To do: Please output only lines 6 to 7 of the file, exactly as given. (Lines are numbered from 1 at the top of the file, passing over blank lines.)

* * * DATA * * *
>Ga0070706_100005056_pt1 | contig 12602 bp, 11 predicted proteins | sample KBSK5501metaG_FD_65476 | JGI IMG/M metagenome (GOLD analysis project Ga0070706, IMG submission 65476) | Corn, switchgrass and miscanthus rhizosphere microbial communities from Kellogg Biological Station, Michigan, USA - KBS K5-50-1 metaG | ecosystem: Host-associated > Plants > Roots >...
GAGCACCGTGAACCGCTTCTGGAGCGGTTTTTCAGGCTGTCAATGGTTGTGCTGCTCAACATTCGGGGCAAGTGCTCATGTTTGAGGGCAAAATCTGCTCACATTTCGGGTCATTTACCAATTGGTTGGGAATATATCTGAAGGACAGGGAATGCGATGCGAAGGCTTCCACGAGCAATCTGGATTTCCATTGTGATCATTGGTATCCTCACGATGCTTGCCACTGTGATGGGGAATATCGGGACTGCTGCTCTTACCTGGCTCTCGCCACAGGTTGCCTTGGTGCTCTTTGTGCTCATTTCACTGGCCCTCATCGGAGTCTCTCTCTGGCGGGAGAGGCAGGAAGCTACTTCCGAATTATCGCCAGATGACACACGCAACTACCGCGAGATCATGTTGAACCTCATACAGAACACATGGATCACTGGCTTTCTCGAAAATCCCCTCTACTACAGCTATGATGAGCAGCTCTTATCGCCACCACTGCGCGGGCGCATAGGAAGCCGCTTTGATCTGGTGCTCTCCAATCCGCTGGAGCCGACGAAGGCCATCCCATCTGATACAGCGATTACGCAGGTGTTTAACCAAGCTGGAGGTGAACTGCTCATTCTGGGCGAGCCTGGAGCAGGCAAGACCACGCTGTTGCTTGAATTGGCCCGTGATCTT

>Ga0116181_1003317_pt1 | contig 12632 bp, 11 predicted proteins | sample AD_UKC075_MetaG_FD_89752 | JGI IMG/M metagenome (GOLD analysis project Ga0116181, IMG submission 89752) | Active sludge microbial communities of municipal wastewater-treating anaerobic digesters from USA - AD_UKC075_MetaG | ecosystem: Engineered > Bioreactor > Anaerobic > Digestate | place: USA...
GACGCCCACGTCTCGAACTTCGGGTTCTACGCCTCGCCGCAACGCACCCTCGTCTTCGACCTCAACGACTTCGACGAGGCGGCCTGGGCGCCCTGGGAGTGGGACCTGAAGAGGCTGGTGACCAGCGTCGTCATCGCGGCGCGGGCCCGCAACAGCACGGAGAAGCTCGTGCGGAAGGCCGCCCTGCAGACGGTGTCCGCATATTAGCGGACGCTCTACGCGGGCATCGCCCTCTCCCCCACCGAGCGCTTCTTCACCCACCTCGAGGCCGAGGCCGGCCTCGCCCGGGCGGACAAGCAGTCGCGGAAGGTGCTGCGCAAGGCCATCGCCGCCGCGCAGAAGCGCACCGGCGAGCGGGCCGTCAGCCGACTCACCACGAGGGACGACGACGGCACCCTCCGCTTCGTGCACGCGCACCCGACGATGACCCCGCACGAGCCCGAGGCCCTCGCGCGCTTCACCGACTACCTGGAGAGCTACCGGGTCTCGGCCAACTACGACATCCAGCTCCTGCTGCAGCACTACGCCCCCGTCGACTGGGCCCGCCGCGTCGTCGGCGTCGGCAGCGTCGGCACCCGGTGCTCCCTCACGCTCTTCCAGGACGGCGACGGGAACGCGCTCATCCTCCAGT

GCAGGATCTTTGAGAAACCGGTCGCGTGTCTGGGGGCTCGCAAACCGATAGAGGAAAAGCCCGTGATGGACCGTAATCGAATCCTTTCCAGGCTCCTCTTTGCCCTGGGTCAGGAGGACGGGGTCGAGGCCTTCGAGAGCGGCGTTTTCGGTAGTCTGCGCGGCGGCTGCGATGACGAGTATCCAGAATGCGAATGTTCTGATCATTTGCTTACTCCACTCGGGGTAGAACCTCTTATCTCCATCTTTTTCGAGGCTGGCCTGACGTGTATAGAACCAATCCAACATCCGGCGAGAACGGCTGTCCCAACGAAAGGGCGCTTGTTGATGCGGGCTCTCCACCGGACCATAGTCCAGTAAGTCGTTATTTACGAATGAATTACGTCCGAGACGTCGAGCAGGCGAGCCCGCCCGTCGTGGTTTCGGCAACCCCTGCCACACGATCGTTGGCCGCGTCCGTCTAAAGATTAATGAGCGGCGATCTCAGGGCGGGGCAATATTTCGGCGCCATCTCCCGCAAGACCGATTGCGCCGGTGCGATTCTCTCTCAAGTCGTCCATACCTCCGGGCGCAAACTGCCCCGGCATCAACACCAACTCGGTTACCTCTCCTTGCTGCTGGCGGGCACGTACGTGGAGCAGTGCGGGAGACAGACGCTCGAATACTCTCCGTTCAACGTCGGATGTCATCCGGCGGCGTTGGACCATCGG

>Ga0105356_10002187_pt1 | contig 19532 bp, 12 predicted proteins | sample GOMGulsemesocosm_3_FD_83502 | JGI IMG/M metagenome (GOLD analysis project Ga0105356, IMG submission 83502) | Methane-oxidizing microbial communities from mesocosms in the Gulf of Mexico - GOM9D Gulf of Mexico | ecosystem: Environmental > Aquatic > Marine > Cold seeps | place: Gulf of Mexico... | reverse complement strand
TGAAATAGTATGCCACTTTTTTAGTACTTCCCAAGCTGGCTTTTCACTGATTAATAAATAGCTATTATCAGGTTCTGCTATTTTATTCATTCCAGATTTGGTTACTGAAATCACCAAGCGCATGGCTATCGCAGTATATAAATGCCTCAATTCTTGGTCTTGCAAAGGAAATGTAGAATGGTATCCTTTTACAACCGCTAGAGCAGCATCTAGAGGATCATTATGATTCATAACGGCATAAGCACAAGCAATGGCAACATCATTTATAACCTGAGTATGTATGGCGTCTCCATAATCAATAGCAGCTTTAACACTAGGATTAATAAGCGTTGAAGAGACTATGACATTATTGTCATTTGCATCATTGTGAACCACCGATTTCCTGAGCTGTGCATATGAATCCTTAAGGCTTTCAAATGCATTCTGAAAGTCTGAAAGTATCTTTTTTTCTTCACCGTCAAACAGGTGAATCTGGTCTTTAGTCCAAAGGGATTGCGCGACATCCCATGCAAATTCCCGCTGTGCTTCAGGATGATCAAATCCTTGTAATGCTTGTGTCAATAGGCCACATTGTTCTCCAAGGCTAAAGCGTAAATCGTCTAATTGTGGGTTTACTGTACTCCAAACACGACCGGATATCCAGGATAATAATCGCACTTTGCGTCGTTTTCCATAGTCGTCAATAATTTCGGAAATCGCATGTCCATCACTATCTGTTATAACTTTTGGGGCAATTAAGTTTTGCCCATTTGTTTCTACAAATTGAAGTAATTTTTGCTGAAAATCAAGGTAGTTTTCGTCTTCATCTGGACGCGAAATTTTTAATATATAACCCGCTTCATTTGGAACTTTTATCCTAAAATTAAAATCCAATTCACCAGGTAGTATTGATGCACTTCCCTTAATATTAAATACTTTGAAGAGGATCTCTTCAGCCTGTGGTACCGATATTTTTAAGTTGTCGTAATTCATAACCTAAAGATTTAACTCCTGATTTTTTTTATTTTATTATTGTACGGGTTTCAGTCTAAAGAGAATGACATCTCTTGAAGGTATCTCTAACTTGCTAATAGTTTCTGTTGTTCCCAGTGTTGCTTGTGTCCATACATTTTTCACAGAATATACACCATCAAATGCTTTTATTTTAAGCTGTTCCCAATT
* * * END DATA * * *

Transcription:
>Ga0105356_10002187_pt1 | contig 19532 bp, 12 predicted proteins | sample GOMGulsemesocosm_3_FD_83502 | JGI IMG/M metagenome (GOLD analysis project Ga0105356, IMG submission 83502) | Methane-oxidizing microbial communities from mesocosms in the Gulf of Mexico - GOM9D Gulf of Mexico | ecosystem: Environmental > Aquatic > Marine > Cold seeps | place: Gulf of Mexico... | reverse complement strand
TGAAATAGTATGCCACTTTTTTAGTACTTCCCAAGCTGGCTTTTCACTGATTAATAAATAGCTATTATCAGGTTCTGCTATTTTATTCATTCCAGATTTGGTTACTGAAATCACCAAGCGCATGGCTATCGCAGTATATAAATGCCTCAATTCTTGGTCTTGCAAAGGAAATGTAGAATGGTATCCTTTTACAACCGCTAGAGCAGCATCTAGAGGATCATTATGATTCATAACGGCATAAGCACAAGCAATGGCAACATCATTTATAACCTGAGTATGTATGGCGTCTCCATAATCAATAGCAGCTTTAACACTAGGATTAATAAGCGTTGAAGAGACTATGACATTATTGTCATTTGCATCATTGTGAACCACCGATTTCCTGAGCTGTGCATATGAATCCTTAAGGCTTTCAAATGCATTCTGAAAGTCTGAAAGTATCTTTTTTTCTTCACCGTCAAACAGGTGAATCTGGTCTTTAGTCCAAAGGGATTGCGCGACATCCCATGCAAATTCCCGCTGTGCTTCAGGATGATCAAATCCTTGTAATGCTTGTGTCAATAGGCCACATTGTTCTCCAAGGCTAAAGCGTAAATCGTCTAATTGTGGGTTTACTGTACTCCAAACACGACCGGATATCCAGGATAATAATCGCACTTTGCGTCGTTTTCCATAGTCGTCAATAATTTCGGAAATCGCATGTCCATCACTATCTGTTATAACTTTTGGGGCAATTAAGTTTTGCCCATTTGTTTCTACAAATTGAAGTAATTTTTGCTGAAAATCAAGGTAGTTTTCGTCTTCATCTGGACGCGAAATTTTTAATATATAACCCGCTTCATTTGGAACTTTTATCCTAAAATTAAAATCCAATTCACCAGGTAGTATTGATGCACTTCCCTTAATATTAAATACTTTGAAGAGGATCTCTTCAGCCTGTGGTACCGATATTTTTAAGTTGTCGTAATTCATAACCTAAAGATTTAACTCCTGATTTTTTTTATTTTATTATTGTACGGGTTTCAGTCTAAAGAGAATGACATCTCTTGAAGGTATCTCTAACTTGCTAATAGTTTCTGTTGTTCCCAGTGTTGCTTGTGTCCATACATTTTTCACAGAATATACACCATCAAATGCTTTTATTTTAAGCTGTTCCCAATT